This blog post was written by Kat – a main character in the Alaska Iconoclast series.
I thought you’d be interested in how our legally blind resident, Norbert Crosskill, ended up driving a car on Main Street. (My blog entry on December 7, 2012.) I sure was. So, after I finished up at the police station I went directly home. I cuddled into my overstuffed couch with a hot cup of some kind of nerve-calming tea and asked myself, “If Norbert is legally blind and, as far as I know, hasn’t owned a vehicle in a decade, how did he get a car?” I looked out the window and let my mind dip and fly upward like a raven at play in the wind. It hit me! I KNEW that car. (After all, I live in a small town and a fire-engine red Dodge Charger kind of stands out.)
I promptly walked myself back to town and to the car’s owner – namely Arnie Thralling who has a penchant for all motorized vehicles and restoring old boats.
“Yeah, I heard about that, um, incident from Norbert,” Arnie said with a grin.
“Really? And you think it’s funny.” I gritted my teeth.
The smile left Arnie’s face. “’Course not. I’ll explain.”
“Please do.” Irritation turned to fury. It took everything in me to hold my tongue and not tell Arnie a thing or two about his character.
“Norbert came to me and said his niece would be visiting from somewhere South — Alabama, I think. He didn’t want her to brave the elements, ‘coming to such a cold climate and all.’ So, I said no problem and dropped the car at his house.”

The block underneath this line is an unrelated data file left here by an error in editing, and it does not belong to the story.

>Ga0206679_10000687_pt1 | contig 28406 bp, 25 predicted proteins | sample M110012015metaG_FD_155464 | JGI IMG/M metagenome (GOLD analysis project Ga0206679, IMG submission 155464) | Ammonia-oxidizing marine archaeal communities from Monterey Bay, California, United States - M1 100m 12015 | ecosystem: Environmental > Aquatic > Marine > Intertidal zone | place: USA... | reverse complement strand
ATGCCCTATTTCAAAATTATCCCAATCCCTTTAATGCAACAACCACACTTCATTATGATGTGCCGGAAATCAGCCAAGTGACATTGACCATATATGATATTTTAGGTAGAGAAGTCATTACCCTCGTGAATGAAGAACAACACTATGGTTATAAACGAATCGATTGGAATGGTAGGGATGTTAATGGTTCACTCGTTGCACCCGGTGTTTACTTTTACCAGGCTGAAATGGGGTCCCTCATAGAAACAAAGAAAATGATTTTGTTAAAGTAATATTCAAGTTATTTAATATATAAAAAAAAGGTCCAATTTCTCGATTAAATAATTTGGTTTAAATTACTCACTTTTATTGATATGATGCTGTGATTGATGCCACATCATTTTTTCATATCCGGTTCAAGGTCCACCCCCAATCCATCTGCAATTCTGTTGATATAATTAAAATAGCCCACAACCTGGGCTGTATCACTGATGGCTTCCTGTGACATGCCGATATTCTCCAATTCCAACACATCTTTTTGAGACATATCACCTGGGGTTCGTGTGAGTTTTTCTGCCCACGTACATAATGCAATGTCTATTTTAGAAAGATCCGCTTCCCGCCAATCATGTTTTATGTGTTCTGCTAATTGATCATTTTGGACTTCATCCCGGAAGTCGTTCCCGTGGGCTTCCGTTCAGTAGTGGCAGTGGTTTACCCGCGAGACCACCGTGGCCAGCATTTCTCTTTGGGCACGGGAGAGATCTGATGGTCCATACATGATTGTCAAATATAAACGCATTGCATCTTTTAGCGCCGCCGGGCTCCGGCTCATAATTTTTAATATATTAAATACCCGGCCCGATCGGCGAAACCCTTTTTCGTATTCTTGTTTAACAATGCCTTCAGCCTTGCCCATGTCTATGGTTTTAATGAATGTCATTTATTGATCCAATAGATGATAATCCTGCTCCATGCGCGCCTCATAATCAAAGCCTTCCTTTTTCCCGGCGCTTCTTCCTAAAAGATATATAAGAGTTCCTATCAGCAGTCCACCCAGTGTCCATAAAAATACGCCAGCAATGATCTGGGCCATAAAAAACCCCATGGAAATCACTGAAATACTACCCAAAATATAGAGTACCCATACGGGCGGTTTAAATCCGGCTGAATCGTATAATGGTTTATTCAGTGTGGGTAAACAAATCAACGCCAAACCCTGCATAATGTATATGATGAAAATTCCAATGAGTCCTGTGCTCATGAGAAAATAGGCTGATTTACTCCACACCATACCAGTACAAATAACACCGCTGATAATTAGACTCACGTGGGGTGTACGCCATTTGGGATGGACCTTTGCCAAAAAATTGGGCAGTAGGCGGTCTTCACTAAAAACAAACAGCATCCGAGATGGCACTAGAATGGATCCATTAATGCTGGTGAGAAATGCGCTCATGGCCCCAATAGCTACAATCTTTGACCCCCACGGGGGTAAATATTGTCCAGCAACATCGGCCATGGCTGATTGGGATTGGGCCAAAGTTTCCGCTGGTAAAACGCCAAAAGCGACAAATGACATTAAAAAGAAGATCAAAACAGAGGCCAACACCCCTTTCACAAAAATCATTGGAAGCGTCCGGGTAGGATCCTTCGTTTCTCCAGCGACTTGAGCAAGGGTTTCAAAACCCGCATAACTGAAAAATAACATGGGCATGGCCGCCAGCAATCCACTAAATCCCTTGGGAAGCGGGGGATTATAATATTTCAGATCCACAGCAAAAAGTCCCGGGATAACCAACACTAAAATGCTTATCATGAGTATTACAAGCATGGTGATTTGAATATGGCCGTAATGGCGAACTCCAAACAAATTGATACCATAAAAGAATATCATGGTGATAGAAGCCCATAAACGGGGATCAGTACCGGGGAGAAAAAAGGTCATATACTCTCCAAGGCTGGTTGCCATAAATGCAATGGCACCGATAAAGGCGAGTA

“Okay . . . that kind of makes sense.”
“Yeah, it did to me too.”
“Except for the fact that Norbert doesn’t have a brother or sister, Arnie. How’d he get a niece?”
Arnie smiled widely and his eyes twinkled with new respect for Crosskill. “I never thought about that. Gosh Norbert’s still one shrewd guy.”
“He’s what? . . .” I stopped. I could see Arnie’s point. “Yeah, I guess he is.” I stared at Arnie, still considering those few choice words. I decided against it. “Check the facts next time, would you Arnie?”
On the way home gratitude overtook me. I stood at the top of Ravine’s Ravine and looked back on the town. In that moment, the gift of living in Ravens Cove flooded my mind and heart.
You see, both Norbert Croskill’s and Arnie Thralling’s actions spoke volumes about the personal views of our residents. We all have to be creative to live in small town Alaska. It’s a survival skill. And, we all have to help each other to survive. Both attitudes are still alive and well here! What a town!
Until next time,